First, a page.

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The Third Snowfall

Updated on May 28, 2017

It was early December.


I had been up since ten in the morning

and had plans for two that afternoon.


It had been decided for a week that I

would visit my friend and see the condo he had just bought;

I was going to be renting the second bedroom.


The second snowfall had come around

six or seven Saturday night,

and there remained

as much snowfall through the night

that when I went outside for a cigarette

and stood

ankle-deep

in snow

I was face to face with a humming and quiet life, and lull;

it could have been only the moment I took the

last drag of my cigarette; but it went on until one in the morning.


By then I was too tired to stay awake any longer.

My room is cold.

It often seems warmer outside because I will have

between 4 and 6 layers;

in the house, only 1 or 2;

I have a thick blanket that I slipped into

and when I closed my eyes, it was the snowing winter sky.


Cold mornings are a

dreadfully simple thing to explain

enduring a northern winter.


It wakes you up, but keeps you in bed.

It gets you in the shower and keeps you in the shower.

It starts coffee and it finishes the pot.

It’s time.


The book you’ve been waiting to read all year

has better appeal sitting on the mantel of the fireplace;

more than it likely did in the summer.


When I got out of bed that Sunday

I went into the kitchen


started coffee (taking a small pot,

filling it with water from the sink,

putting it onto the stovetop, finding the cone in the sink

that is still holding the muddy grounds from the day before,

washing the cone, washing my mug, drying both,

placing the cone on top of the mug, a filter in the cone,

coffee in the filter, and pouring boiling water into the fresh

store brand coffee grounds; watching the hot coffee drip and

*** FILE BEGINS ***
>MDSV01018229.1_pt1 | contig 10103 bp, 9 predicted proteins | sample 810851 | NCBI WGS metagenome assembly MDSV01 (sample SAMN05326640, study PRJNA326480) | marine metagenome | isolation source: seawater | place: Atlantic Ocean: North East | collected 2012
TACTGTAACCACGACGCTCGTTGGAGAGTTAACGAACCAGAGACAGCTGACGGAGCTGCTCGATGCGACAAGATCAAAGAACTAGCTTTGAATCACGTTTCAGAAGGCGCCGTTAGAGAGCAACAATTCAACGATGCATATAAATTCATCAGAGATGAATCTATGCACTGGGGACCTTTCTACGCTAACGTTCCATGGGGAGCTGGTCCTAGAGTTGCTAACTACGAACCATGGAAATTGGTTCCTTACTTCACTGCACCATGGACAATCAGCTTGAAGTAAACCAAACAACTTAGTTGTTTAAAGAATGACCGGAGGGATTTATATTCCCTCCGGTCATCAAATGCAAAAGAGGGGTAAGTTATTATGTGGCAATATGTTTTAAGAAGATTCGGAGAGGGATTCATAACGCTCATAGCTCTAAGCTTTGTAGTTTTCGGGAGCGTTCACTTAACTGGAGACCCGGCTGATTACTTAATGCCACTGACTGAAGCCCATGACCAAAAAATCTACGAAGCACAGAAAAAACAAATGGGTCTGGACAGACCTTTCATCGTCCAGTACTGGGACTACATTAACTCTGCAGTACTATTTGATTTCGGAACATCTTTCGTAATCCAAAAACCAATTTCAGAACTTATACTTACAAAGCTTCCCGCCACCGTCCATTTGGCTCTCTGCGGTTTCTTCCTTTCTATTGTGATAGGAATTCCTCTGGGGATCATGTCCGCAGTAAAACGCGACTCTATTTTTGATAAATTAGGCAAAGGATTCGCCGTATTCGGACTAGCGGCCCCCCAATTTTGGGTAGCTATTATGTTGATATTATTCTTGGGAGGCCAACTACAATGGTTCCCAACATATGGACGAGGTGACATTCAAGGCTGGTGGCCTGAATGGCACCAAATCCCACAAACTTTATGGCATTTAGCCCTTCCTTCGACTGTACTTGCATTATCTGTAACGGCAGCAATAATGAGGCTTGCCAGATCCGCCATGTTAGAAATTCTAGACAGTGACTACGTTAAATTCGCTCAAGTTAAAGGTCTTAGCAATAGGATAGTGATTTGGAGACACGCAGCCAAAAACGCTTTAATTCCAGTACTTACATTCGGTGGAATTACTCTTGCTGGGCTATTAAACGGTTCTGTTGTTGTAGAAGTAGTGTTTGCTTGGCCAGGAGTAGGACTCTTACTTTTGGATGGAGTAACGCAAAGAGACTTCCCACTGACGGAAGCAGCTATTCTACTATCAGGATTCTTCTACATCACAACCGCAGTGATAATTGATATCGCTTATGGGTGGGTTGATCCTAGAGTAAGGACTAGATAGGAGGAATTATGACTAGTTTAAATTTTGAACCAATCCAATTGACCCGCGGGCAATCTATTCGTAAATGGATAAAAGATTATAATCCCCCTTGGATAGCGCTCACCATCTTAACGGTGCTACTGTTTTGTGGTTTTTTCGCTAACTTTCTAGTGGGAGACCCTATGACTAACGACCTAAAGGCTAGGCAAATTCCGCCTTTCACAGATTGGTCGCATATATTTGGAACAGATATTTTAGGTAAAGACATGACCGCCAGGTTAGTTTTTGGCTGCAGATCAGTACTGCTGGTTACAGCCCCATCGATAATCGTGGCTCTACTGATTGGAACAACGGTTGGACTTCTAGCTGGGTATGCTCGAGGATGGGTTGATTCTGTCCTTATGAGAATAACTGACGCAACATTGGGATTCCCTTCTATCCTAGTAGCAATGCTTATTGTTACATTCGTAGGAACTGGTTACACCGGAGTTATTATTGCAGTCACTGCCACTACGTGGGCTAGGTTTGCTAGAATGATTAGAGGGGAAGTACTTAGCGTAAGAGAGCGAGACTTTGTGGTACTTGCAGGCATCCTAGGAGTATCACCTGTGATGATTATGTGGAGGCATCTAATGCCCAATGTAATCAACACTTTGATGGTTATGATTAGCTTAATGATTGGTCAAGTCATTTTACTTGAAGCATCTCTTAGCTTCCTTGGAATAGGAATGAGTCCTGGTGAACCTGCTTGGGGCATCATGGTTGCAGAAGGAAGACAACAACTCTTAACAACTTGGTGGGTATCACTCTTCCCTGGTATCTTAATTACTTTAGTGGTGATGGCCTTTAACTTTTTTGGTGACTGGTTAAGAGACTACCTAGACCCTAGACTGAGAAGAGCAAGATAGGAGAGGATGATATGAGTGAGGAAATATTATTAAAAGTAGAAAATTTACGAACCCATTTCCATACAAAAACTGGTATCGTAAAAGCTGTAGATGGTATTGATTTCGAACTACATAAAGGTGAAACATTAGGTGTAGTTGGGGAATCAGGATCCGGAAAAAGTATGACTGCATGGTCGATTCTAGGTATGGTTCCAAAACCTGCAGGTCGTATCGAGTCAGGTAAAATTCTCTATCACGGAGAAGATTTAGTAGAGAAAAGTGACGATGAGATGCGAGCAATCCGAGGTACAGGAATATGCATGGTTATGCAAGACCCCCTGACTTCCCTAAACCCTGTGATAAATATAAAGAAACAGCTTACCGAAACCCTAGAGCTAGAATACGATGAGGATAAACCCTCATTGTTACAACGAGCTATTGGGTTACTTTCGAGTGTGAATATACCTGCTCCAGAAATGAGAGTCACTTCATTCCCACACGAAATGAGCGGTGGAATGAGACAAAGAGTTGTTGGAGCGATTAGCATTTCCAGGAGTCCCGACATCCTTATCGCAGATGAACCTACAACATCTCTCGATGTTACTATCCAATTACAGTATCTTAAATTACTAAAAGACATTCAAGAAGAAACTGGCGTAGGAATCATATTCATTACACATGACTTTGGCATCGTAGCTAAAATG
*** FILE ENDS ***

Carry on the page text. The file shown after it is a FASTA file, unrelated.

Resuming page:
fall from the bottom)


watched the steam rise from the mug

and dance through the sides of the cone.

Arabic Coffee House
Arabic Coffee House

My friend had called the night before. I wasn’t

sure if he was going to pick me up to see the condo.


He had said that if it was unsafe to drive (more or less)

that we’d have to plan for another day.


I was anxious to move in, and suggested

that we play it by year.


We would play it by year.

What's the most snow you've ever driven through?

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The third snowfall had started by the time I woke up

but it was seeming likely, as I began to gain

at least most of my day-to-day focus

that it would be a manageable drive.


One thing I decided that morning was

to not walk to the laundromat

as originally planned.


It didn’t need to be done that badly

that it couldn’t wait

until my next day off


I slipped into my

blanket and read.


When there’s snowfall in a book, and I’m

sitting there with that character

(of all the given places they could be) and they’re

out on their front porch

just as comfortably as they would be standing on their front porch in the summer

with the grandeur of it all

white snow glinting like thousands of marching sword tips

that flow through every patch of green;

and the bite of holding cold metal making raw meat of his hands;

his family inside the house, and out of the lull

their daughter reading by candlelight

his son asleep; his wife waiting to be;

just once before dawn, he wanted to watch the snow fall.


My front porch was

covered in snow;